All sessions are one hour and assume attendees have no previous experience using GIS. Sessions will be hands-on with step-by-step tutorials with expert assistance. All sessions will be taught on Thursdays from 2PM to 3PM in the Alderman Electronic Classroom, ALD 421 (adjacent to the Scholars’ Lab) and are free to attend and are open…. Continue reading “Fall 2014 Scholars’ Lab GIS Workshop Series”.
All sessions are one hour and assume attendees have no previous experience using GIS. Sessions will be hands-on with step-by-step tutorials with expert assistance. All sessions will be taught on Wednesdays from 10AM to 11AM in the Alderman Electronic Classroom, ALD 421 (adjacent to the Scholars’ Lab) and are free to attend and are open…. Continue reading “Spring 2014 Scholars’ Lab GIS Workshop Series”.
One of the many fun things we do in the Scholars’ Lab is help people find geographic datasets. Folks use geographic datasets to make maps and for spatial analysis using geographic information systems software. Finding detailed local-scale datasets can be hard. And finding local-scale geographic datasets for areas outside the United States is even harder,…. Continue reading “Map Sleuthing in Africa”.
November 20, 2013 was GIS Day. In our annual tradition here in the Scholars’ Lab, we hosted a round of lighting talks with a variety of speakers including several groups from the Shenandoah Valley Governor’s School. As always, the had a great mix of disciplines and uses of GIS. Thanks again to all the…. Continue reading “GIS Day 2013”.
Background Charlottesville is not the easiest place to ride a bicycle. There are obstacles beyond the narrowness of the streets. Let’s take a look at a few of these. The above map shows the elevation around Charlottesville with dark green being the lowest areas and bright red being the highest. The Charlottesville street system is…. Continue reading “Mapping Crowd Sourced Bicycle Data”.
Ben Jasnow and Courtney Evans (UVA Classics Graduate Students) just presented their findings at DH2013. They hypothesize that their spatial-linguistic analysis of the catalogue of ships could aid in the discovery of ancient sites. Check out their presentation here: Mapping the Catalogue of Ships Here’s a preview:
In geography, size matters. On maps, large always wins over small. We’re human. We’re wired to quickly spot patterns and make visual comparisons. See Tufte, Edward. Picture a map of your own state. How does it compare in size to the states next door, the largest states, the smallest, or Texas? I recently joined with…. Continue reading “Size Matters”.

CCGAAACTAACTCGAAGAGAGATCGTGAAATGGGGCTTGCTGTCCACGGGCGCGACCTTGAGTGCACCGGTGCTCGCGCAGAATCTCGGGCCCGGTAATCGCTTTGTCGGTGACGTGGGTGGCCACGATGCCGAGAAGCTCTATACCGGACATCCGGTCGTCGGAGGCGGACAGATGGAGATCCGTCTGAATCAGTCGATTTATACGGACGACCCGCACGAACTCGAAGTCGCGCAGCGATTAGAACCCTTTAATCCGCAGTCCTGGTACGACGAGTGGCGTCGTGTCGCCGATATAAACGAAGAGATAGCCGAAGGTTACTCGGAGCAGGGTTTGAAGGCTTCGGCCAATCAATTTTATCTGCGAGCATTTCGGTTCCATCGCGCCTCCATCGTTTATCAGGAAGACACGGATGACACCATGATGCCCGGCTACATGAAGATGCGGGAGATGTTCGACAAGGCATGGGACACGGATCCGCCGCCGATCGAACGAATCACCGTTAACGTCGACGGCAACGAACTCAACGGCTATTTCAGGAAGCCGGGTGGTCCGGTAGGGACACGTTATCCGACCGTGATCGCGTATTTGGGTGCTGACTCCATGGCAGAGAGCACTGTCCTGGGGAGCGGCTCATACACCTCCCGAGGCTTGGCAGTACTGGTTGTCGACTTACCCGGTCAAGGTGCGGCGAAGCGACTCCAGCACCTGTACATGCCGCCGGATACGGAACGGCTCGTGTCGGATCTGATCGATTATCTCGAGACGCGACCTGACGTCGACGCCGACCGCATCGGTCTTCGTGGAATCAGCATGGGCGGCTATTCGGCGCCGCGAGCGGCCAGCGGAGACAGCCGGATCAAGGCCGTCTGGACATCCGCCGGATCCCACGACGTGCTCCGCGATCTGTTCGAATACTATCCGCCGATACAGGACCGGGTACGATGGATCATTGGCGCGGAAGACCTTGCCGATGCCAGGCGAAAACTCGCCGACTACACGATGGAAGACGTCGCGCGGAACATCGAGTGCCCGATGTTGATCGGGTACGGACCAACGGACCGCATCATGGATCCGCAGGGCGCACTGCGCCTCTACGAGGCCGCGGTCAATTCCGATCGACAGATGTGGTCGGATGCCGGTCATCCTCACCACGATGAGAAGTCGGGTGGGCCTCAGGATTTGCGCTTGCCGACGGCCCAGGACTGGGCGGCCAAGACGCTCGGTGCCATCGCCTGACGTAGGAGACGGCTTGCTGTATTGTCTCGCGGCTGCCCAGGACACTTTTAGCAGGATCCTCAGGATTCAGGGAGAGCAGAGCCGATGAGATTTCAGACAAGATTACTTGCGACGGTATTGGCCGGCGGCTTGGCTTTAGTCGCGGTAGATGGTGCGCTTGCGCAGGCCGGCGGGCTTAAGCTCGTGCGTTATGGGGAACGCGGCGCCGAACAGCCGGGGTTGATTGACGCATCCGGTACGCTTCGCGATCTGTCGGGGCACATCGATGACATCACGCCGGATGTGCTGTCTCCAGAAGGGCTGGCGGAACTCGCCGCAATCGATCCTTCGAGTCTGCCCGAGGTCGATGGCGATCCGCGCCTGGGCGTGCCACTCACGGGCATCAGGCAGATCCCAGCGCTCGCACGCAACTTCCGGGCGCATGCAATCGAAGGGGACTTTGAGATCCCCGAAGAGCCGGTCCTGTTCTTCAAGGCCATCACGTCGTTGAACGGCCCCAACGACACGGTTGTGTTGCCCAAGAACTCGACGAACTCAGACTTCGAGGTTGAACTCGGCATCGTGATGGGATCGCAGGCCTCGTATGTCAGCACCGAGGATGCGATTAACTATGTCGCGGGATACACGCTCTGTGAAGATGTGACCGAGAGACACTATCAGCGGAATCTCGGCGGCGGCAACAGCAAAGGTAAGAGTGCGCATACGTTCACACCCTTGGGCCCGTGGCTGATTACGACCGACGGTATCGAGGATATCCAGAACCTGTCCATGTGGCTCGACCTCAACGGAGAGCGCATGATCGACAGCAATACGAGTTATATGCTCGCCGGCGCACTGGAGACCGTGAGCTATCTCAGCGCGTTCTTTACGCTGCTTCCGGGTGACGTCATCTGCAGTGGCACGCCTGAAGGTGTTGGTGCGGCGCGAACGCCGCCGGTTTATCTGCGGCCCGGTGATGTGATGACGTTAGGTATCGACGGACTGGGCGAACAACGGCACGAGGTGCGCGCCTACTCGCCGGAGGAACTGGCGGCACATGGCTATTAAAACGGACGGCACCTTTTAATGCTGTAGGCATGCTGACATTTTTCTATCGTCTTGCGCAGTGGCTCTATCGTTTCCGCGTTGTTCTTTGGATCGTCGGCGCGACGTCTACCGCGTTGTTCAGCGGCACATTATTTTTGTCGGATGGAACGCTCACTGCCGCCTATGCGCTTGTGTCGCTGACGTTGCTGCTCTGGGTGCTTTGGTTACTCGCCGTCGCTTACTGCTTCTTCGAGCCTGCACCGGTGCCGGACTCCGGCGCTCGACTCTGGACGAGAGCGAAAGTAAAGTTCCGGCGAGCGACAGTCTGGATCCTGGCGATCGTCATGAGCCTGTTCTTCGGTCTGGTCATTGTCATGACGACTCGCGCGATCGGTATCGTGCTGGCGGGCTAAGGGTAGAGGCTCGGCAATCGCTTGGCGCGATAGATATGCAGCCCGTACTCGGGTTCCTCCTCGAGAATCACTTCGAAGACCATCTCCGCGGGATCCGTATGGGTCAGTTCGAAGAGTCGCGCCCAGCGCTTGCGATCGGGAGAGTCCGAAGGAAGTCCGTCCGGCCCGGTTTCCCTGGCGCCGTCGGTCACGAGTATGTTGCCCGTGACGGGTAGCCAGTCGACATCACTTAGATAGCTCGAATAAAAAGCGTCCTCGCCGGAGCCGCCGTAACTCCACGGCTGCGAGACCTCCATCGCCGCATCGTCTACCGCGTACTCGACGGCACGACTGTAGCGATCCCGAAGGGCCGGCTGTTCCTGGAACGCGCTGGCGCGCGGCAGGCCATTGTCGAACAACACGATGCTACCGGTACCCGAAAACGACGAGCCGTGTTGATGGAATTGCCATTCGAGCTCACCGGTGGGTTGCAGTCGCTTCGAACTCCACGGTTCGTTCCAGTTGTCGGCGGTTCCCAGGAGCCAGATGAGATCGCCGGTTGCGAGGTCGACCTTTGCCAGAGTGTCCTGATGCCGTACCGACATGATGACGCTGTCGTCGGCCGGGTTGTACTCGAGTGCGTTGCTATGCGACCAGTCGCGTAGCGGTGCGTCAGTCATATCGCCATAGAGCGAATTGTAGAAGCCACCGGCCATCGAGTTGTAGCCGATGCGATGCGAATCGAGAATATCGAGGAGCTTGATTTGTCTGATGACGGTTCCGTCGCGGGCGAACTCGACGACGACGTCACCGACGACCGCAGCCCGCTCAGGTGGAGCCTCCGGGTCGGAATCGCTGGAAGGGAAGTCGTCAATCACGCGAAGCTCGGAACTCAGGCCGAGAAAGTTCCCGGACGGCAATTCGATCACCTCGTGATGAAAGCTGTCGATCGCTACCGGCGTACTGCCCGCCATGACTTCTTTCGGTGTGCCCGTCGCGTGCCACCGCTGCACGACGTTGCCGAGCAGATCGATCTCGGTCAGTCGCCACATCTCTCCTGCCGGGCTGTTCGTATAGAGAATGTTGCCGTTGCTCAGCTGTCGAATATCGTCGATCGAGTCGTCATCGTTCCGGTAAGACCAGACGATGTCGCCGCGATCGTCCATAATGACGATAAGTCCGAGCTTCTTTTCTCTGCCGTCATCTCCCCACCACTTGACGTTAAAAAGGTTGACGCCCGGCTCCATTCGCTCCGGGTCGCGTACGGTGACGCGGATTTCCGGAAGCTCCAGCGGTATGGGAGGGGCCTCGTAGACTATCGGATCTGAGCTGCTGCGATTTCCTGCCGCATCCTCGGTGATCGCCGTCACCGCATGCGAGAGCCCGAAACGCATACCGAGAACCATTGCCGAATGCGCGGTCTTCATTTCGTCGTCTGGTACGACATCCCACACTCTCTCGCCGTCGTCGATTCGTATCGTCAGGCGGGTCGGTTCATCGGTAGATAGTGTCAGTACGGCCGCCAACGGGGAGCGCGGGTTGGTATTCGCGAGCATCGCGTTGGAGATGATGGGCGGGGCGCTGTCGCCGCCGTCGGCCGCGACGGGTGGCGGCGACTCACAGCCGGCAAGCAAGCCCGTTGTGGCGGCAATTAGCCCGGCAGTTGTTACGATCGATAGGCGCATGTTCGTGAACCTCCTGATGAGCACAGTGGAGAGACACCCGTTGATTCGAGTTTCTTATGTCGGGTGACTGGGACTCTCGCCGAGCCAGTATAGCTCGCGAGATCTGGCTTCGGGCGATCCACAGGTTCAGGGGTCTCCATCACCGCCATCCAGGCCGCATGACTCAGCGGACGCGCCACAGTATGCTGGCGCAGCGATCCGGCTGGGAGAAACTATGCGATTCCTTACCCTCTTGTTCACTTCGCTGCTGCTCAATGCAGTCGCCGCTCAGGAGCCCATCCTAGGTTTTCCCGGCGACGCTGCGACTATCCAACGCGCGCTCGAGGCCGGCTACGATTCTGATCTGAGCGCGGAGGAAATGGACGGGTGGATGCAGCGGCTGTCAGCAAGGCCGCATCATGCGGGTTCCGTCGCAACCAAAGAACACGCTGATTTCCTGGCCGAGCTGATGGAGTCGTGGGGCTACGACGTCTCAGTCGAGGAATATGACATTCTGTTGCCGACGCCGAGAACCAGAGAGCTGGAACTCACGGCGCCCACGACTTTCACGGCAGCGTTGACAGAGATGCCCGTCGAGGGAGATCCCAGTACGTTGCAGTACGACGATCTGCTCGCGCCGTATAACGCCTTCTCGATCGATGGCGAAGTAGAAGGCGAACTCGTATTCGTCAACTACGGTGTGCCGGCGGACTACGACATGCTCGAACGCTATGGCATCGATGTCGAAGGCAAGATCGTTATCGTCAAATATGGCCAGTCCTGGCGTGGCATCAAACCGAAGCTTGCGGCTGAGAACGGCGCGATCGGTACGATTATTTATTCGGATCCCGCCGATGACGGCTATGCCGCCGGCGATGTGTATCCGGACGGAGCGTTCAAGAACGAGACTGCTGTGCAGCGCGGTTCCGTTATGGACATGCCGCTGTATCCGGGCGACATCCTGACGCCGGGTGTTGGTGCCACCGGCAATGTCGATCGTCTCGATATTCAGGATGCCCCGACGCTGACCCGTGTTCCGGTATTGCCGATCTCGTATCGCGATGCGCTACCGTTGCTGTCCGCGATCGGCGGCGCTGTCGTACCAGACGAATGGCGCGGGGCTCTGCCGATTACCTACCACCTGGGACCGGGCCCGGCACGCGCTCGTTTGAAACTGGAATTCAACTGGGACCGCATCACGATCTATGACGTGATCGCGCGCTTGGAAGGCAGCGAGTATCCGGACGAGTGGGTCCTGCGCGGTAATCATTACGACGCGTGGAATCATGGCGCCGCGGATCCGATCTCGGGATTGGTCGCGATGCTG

Every semester Kelly Johnston and I teach a workshop series around specific topics in GIS. Typically, we stick to the basics for fall but branch out and mix it up a little by teaching new topics in spring. Our sessions are one hour long and generally designed to be hands-on and don’t require prior knowledge…. Continue reading “Spring 2013 GIS Workshops”.
A Fulbright Scholar Talks About Participatory GIS, the Caribbean, Google Earth and How a Fulbright Could Be in Your Future Thursday, January 17 2:00 – 3:00pm Alderman Library, Room 421 Meg Stewart Academic Technology Consultant and Fulbright Ambassador A Fulbright Scholar in 2009-10 to the University of the West Indies in Barbados, Meg Stewart will…. Continue reading “Meg Stewart to talk about the Fulbright Scholar program, Thursday, Jan 17”.
[Cross-posted with dclure.org and neatline.org] This is part 3 of a 3-post tutorial that walks through process of georeferencing a historical map and using it in GeoServer and Neatline. In part 1 of this series, we used ArcMap to convert a static image into a georeferenced .tiff file. In part 2, we post-processed the file…. Continue reading “Using Neatline with historical maps :: Part 3 – GeoServer”.
- Come explore the Makerspace!
- Minard + Napoleon + Neatline
- Bonjour! Je m’appelle Julia.
- What. The. Junk.
- Upgrading Neatline and Omeka
- Visualizing Early America through MapScholar and Beyond
- A Fox… Among Others
- Individuality and Collective Effort
- Prism in the Classroom: Questions to Frame Discussion
- Let’s Play